SAILOR And KISSEL: Parents Are A Vital Part Of Kids’ Civic Education


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When it comes to civic education, parents matter.

A new Heritage Foundation survey asked more than 1,000 parents: “Who should primarily be responsible for the content of a civics curriculum” — parents, teachers, schools, civil society or state or federal government?

Respondents’ views varied significantly by age, experience, education levels and party affiliation. There was one constant, however: Fewer than 10 percent of any of these sub-groups said the federal government should be the lead player in civics education.

Compared with their peers, those most likely to say parents themselves should be primarily responsible were over 45 years old (36% of this sub-group took this view), Republicans (37%), those with some college (36%), and those holding college, but not advanced, degrees (34%).

Just 31% of parents aged 35-44 said parents should bear primary responsibility, but those under age 35 strongly prioritized schools over parents (34% vs. 22%).

Only a fourth of parents holding advanced degrees said the primary responsibility resides with parents. Instead, a plurality of this group (35%) said schools should lead the way.

As did Republican parents, those identifying as Independents were most likely (35%) to assign primary responsibility to parents. But Democratic parents selected schools over parents by a margin of 8 points.

In forming the U.S. Department of Education a generation ago, Congress recognized that “parents have the primary responsibility for the education of their children.” The survey shows that many American moms and dads still hold that view, but are they up to the job?

If parents are to assume responsibility for their children’s civics education, it is critical that they have the necessary tools to evaluate their schools’ curricula and to personally instruct their children in basic concepts of freedom, virtue, self-government and the fundamental rights and obligations that accompany citizenship.

Yet other surveys suggest many adults lack knowledge about the most basic facts about the American government. Last year, for example, marked the first time the annual Annenberg Constitution Day Civics Survey found that more than half (51%) of the respondents could name all three branches of the federal government.

Seeing the need, parents are organizing to help more parents make sure their kids get a solid grounding in civics.

Moms for Liberty is one such group. These Moms, aided by some “Mad Dads” and grandparents, see their mission as fighting “for the survival of America” by “unifying, educating, and empowering parents.” Lately, they have focused on opposing Critical Race Theory (CRT), the idea that American social problems boil down to power struggles among stereotyped oppressor and oppressed racial groups. But they also read and discuss the U.S. Constitution and Declaration of Independence in regular Madison Meetups.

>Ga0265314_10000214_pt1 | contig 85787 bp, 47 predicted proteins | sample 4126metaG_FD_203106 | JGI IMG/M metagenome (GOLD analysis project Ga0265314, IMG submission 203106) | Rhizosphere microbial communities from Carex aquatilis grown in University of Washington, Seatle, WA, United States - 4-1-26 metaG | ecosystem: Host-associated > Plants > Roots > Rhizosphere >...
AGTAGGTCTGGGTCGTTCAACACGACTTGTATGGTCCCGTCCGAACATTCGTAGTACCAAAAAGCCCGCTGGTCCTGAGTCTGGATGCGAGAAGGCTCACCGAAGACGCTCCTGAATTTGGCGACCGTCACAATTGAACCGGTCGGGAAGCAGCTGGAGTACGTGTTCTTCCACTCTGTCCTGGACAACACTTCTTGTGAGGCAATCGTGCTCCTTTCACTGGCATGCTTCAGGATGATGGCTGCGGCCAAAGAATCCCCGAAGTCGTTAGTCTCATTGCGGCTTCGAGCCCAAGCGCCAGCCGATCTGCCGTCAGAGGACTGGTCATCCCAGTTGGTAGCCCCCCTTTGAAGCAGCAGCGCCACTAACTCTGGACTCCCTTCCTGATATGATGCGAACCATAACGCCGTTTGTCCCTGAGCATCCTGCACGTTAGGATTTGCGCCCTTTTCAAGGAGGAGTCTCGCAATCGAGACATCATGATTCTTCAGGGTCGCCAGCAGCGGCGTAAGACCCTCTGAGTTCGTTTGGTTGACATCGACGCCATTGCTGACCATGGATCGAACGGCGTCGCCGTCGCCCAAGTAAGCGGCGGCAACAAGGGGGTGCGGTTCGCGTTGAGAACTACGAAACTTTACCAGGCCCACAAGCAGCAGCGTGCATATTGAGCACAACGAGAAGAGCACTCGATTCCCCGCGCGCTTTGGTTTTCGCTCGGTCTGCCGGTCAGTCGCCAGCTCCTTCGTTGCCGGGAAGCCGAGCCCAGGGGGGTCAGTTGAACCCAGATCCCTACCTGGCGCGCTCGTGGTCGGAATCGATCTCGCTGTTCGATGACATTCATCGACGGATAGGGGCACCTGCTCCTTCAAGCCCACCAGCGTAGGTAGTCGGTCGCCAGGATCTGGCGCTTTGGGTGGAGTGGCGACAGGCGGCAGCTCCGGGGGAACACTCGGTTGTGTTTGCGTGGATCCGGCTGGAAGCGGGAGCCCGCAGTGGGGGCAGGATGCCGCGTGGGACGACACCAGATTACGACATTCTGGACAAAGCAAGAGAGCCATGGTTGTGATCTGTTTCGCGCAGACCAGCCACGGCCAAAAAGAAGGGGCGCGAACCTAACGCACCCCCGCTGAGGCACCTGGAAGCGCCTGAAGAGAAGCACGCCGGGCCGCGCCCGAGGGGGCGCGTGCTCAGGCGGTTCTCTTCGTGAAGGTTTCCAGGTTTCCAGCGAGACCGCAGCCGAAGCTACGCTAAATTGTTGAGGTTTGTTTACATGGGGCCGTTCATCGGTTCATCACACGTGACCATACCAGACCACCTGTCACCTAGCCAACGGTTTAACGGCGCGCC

Parents Defending Education organizes parents, too, helping them take on activists who divide and stereotype Americans by race, sex and other characteristics. In addition to providing parents with “know your rights” and activism guides, it provides litigation and state and national policy services.

The Education First Alliance tracks and fights curriculum wars at the grassroots level, empowering parents and students with instructional boot camps. Based in North Carolina, its model is worth emulating nationwide.

The new Free to Learn Coalition fights CRT in the context of student success—how to help every student get a solid education.

Finally, local groups of parents are taking back their districts, and some are winning school board seats. Notable here are parents in Loudoun County, Va., who have organized as Fight For Schools, and Southlake Families in Southlake, Texas.

Historian Bill McClay reminds us: “Civic education should be an initiation not only into a canon of ideas but into a community; and not just a community of the present but also a community of memory — a long human chain linking past, present, and future in shared recognition and, one hopes, in gratitude.”

Flourishing communities start with strong civic life, and strong civics start in our families. That’s why parents matter.

Children benefit when empowered parents drive better civics education and pursue community-level solutions that educate all ages about the art and science of self-government, the benefits of individual liberty, and the value of civic and personal responsibility.

Parents need not do this alone. National and local organizations, political leaders, and teachers are helping increase the understanding and appreciation for American values among our youth. But primary responsibility still resides with parents. It’s encouraging to see so many now waking up to their responsibility and taking action.

A Heritage Foundation vice president, Angela Sailor heads the think tank’s Edwin J. Feulner Institute. Adam Kissel is a senior fellow at the Cardinal Institute for West Virginia Policy.